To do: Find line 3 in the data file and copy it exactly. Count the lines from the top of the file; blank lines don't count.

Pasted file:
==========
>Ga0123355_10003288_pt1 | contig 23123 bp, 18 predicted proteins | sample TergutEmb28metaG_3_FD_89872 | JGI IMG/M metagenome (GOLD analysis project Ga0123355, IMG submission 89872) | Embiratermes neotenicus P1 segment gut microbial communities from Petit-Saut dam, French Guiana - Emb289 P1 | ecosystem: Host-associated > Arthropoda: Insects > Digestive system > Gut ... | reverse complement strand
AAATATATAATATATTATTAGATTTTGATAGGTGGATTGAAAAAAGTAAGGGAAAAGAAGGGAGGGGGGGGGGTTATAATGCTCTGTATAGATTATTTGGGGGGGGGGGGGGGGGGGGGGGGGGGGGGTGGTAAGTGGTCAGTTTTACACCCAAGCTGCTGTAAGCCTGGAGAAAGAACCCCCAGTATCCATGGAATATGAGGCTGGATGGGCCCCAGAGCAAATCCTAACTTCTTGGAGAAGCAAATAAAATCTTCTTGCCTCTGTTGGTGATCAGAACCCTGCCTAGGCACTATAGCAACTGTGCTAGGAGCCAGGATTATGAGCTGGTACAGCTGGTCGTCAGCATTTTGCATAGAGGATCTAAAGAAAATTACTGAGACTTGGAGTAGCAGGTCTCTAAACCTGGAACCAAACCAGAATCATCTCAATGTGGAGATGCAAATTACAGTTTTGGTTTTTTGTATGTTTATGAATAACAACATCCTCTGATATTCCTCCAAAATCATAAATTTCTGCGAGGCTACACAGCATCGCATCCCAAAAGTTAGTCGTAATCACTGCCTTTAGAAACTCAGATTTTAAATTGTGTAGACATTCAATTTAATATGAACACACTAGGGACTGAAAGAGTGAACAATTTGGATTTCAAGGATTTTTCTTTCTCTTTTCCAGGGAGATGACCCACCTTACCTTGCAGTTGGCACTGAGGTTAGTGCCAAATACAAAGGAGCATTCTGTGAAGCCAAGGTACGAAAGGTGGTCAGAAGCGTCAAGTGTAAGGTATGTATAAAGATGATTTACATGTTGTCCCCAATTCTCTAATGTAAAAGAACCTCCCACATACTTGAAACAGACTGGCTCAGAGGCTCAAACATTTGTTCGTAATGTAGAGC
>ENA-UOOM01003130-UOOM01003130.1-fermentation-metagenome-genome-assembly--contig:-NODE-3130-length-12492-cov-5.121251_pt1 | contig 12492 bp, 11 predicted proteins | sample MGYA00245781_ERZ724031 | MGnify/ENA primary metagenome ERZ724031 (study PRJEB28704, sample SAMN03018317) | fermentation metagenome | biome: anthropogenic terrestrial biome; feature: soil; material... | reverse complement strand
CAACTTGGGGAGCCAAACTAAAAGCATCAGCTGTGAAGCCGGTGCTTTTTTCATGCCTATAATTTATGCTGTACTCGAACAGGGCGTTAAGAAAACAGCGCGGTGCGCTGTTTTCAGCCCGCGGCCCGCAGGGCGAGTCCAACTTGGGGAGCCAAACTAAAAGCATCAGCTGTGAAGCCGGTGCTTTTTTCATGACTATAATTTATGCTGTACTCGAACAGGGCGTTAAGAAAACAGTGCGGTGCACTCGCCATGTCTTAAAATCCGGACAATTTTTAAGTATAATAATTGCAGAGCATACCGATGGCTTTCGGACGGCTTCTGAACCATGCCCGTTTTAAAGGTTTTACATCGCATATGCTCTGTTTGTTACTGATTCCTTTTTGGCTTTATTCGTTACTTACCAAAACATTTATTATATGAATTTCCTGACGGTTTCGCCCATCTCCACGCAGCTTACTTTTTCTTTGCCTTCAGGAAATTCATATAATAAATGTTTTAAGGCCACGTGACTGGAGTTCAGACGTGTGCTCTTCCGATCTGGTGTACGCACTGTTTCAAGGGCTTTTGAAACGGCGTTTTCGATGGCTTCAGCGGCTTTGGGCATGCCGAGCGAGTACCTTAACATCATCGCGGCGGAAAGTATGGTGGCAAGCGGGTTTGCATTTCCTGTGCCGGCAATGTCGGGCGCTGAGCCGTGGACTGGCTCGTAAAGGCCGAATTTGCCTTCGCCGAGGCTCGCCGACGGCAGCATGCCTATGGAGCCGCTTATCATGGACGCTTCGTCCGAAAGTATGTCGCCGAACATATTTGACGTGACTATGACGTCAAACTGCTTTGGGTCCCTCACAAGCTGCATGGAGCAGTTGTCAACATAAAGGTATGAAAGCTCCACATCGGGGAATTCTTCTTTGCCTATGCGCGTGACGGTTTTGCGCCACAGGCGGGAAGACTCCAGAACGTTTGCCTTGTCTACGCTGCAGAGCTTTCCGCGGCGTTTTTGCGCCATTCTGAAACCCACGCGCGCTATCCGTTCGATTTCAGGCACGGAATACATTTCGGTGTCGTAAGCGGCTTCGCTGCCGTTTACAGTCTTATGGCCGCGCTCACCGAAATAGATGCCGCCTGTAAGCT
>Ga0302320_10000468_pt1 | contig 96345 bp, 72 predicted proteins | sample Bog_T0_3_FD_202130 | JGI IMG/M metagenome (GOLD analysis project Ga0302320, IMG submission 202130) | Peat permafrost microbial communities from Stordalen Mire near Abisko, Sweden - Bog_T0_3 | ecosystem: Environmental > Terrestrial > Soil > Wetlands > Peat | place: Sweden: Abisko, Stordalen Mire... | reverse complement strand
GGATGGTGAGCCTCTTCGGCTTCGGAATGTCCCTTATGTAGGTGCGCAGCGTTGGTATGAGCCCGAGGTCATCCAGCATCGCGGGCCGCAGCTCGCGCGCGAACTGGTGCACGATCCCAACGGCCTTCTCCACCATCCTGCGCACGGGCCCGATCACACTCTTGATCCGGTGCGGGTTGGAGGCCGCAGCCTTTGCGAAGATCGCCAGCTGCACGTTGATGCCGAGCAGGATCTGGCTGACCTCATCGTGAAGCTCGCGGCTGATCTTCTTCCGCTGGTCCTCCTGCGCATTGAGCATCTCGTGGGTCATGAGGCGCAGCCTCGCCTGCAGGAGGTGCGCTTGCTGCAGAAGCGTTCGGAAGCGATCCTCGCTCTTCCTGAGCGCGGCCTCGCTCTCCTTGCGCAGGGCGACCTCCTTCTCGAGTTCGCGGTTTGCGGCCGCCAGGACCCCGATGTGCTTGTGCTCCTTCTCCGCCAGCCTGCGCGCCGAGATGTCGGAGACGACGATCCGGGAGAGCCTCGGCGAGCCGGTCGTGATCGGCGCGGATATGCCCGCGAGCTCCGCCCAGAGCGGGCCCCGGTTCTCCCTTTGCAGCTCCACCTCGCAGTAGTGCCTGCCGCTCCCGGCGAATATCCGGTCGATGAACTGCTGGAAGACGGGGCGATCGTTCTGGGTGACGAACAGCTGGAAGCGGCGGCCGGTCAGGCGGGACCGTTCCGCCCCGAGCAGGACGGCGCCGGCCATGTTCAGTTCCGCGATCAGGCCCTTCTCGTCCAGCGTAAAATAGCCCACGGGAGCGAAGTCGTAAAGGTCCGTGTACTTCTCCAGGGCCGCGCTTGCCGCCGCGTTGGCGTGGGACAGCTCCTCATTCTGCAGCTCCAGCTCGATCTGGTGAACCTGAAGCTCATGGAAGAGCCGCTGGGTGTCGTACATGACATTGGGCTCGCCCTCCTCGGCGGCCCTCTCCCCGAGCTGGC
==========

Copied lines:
>ENA-UOOM01003130-UOOM01003130.1-fermentation-metagenome-genome-assembly--contig:-NODE-3130-length-12492-cov-5.121251_pt1 | contig 12492 bp, 11 predicted proteins | sample MGYA00245781_ERZ724031 | MGnify/ENA primary metagenome ERZ724031 (study PRJEB28704, sample SAMN03018317) | fermentation metagenome | biome: anthropogenic terrestrial biome; feature: soil; material... | reverse complement strand